Design and Implementation of an Open Source ‘Thin SIM’ System for Collecting Data & Supporting Global Health Care

Isaac Holeman, Amanda Yembrick, David Brown, Dianna Kane, Jane Katanu, Marc Abbyad, Ranju Sharma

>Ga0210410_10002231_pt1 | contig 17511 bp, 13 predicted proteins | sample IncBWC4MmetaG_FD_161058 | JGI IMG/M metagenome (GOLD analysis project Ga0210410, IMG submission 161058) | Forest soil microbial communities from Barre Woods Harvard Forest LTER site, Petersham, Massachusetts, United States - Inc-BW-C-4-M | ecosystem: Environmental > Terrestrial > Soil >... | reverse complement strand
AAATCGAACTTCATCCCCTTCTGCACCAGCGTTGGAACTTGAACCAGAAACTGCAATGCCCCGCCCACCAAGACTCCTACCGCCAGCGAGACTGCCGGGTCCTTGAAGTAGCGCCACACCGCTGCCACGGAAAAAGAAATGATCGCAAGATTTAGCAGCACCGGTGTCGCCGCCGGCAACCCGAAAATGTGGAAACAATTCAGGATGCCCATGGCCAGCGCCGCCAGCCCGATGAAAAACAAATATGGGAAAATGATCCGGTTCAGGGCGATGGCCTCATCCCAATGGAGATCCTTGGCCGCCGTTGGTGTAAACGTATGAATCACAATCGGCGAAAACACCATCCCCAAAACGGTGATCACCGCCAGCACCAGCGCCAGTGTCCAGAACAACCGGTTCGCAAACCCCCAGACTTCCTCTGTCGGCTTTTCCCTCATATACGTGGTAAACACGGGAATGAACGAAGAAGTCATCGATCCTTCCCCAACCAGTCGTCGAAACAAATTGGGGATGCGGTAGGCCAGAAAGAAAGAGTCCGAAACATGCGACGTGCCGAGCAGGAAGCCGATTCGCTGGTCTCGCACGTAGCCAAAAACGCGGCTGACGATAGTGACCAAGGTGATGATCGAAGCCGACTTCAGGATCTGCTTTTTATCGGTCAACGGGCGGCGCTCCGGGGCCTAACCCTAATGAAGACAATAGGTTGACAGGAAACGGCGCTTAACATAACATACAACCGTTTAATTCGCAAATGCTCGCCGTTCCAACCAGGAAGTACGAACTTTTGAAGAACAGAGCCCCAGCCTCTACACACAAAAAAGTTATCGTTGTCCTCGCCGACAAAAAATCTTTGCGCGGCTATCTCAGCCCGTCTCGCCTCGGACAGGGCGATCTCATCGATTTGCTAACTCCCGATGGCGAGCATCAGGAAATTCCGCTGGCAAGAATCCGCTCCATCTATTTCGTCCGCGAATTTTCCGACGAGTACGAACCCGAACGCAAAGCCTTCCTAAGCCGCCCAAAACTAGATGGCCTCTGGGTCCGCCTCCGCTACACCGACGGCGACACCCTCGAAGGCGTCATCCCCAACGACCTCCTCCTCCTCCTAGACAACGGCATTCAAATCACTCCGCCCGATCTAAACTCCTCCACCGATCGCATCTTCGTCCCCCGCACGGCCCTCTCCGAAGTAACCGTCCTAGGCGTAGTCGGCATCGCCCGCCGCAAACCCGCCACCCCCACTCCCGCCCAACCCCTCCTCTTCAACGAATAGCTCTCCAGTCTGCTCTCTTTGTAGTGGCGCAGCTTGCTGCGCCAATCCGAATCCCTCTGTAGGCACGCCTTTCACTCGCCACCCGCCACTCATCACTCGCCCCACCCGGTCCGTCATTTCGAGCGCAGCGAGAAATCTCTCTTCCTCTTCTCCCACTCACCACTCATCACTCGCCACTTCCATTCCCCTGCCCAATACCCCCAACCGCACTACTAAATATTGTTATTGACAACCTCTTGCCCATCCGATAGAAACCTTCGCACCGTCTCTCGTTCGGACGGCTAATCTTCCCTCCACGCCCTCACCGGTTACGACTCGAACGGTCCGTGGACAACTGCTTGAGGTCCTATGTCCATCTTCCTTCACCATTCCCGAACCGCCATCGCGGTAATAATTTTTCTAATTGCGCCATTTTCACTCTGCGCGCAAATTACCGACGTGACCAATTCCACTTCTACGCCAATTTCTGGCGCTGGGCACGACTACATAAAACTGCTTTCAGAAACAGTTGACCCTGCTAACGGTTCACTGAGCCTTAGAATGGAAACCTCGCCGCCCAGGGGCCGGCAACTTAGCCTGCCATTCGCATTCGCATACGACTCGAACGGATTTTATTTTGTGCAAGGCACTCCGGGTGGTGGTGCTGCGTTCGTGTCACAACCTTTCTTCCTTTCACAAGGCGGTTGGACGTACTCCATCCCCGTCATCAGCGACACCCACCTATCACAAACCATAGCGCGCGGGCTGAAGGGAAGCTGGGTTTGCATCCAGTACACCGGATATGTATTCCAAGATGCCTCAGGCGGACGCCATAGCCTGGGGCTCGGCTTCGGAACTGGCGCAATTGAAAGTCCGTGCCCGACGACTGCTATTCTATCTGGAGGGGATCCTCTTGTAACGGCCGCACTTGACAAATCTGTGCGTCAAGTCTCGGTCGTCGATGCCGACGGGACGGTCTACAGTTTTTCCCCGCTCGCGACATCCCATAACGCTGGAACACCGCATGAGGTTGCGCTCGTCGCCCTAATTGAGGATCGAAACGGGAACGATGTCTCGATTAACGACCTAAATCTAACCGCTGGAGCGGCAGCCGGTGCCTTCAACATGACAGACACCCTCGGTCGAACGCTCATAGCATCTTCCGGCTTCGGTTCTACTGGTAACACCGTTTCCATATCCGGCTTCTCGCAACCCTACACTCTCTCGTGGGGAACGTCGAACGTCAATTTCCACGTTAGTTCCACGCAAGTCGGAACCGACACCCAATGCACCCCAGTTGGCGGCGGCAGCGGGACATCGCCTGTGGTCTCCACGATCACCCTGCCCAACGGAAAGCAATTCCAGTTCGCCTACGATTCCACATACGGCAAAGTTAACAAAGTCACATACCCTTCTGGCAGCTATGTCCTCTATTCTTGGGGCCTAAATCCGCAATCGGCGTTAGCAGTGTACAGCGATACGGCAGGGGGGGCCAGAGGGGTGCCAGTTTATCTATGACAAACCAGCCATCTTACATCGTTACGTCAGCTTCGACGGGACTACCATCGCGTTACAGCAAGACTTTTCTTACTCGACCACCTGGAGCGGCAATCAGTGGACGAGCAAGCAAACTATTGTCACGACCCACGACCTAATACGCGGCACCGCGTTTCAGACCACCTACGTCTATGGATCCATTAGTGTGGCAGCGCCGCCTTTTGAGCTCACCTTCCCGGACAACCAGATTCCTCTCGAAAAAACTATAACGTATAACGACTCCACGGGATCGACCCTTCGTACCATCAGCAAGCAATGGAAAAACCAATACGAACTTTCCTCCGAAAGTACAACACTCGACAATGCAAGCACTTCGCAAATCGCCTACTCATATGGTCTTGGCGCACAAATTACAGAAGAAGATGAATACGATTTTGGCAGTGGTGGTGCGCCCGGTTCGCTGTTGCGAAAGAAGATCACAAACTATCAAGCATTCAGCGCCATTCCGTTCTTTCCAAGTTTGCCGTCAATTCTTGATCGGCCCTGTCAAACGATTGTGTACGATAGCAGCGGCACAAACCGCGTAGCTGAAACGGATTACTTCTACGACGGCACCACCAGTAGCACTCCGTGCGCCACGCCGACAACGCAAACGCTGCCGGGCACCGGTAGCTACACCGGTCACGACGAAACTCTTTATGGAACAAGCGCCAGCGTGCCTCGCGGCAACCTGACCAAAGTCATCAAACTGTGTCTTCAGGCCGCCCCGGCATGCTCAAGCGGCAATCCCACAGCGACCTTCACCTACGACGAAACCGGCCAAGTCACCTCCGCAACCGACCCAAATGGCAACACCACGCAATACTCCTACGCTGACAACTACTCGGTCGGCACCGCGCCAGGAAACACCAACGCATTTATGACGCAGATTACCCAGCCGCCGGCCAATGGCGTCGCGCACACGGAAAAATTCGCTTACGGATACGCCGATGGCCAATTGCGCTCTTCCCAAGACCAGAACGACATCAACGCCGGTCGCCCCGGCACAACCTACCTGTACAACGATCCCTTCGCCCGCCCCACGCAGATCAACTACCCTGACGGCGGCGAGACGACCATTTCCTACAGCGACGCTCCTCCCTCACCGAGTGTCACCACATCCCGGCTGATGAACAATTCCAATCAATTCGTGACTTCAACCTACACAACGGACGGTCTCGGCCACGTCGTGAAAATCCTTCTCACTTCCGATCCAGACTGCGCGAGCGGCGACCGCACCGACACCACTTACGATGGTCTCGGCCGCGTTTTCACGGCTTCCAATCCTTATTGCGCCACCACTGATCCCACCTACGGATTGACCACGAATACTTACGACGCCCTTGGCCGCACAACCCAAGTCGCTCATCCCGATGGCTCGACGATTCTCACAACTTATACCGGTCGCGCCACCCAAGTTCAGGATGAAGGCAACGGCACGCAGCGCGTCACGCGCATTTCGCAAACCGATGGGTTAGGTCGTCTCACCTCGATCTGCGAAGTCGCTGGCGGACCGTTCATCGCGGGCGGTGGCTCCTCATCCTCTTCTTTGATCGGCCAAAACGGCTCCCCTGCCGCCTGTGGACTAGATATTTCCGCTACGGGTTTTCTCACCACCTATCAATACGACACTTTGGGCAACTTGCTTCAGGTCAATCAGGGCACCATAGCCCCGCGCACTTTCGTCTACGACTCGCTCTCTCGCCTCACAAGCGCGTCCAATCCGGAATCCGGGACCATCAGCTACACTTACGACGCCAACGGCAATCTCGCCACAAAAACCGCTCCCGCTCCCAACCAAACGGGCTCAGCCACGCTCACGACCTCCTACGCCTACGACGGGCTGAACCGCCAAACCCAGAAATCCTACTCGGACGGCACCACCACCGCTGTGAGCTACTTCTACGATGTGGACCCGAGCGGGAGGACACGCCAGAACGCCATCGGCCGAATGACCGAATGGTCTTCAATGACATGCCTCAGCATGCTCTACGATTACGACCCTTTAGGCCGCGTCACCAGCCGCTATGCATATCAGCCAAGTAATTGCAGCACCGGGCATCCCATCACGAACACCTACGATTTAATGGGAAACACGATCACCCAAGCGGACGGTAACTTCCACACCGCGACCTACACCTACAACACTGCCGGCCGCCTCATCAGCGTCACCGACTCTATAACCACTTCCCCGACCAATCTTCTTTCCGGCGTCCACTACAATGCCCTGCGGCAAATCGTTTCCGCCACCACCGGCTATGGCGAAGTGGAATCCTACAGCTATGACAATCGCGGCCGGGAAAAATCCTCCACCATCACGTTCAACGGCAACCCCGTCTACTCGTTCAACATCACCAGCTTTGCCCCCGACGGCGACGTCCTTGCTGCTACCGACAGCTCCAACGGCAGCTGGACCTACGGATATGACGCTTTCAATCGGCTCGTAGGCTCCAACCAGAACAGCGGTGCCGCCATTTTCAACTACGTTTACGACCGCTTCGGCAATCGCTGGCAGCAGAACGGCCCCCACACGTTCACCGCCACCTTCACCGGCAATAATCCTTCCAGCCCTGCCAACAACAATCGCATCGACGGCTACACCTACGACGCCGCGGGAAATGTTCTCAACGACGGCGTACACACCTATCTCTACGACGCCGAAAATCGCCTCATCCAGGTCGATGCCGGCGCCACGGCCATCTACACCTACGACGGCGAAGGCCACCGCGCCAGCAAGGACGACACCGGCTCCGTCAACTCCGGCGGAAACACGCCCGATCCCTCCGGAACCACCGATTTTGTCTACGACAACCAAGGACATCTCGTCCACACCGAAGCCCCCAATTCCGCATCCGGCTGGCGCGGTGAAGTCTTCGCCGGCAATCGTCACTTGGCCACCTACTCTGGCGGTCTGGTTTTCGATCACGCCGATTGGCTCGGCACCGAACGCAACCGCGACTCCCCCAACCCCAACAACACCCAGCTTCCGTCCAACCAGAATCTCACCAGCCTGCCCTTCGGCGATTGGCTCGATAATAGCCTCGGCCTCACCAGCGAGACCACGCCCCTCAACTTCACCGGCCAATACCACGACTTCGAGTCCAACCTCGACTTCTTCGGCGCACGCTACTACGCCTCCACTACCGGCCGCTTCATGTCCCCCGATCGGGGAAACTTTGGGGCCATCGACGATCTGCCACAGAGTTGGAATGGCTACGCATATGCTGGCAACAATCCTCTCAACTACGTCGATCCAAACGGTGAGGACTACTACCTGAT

Cutting edge communication technologies such as smartphones remain far from prevalent in most of the settings with the greatest need for improved health and development programs. As a result, designers of ICT4D initiatives often weigh difficult tradeoffs between the usability of smartphone applications for structured data collection versus the battery life, durability, cost and familiarity of basic phones. However, as this paper and our deployment experiences demonstrate, such tradeoffs are not entirely necessary. Most mobile network operators in sub-Saharan Africa offer value added services via simple, menu-driven applications that run directly from the SIM card. While conventional SIM applications can only be accessed by mobile network operators, this paper describes the design and implementation of a ‘thin SIM’ approach that does not require mobile network operator involvement. We have implemented this tool with more than 3,000 health workers and describe particular deployment experiences in Kenya, Benin, Nepal and Guatemala. We then reflect on a number of important limitations of the thin SIM approach, and opportunities for further development and deployment. Ultimately, we argue that there is an important role for SIM applications as one part of a configurable data collection toolkit for supporting global health and development programs.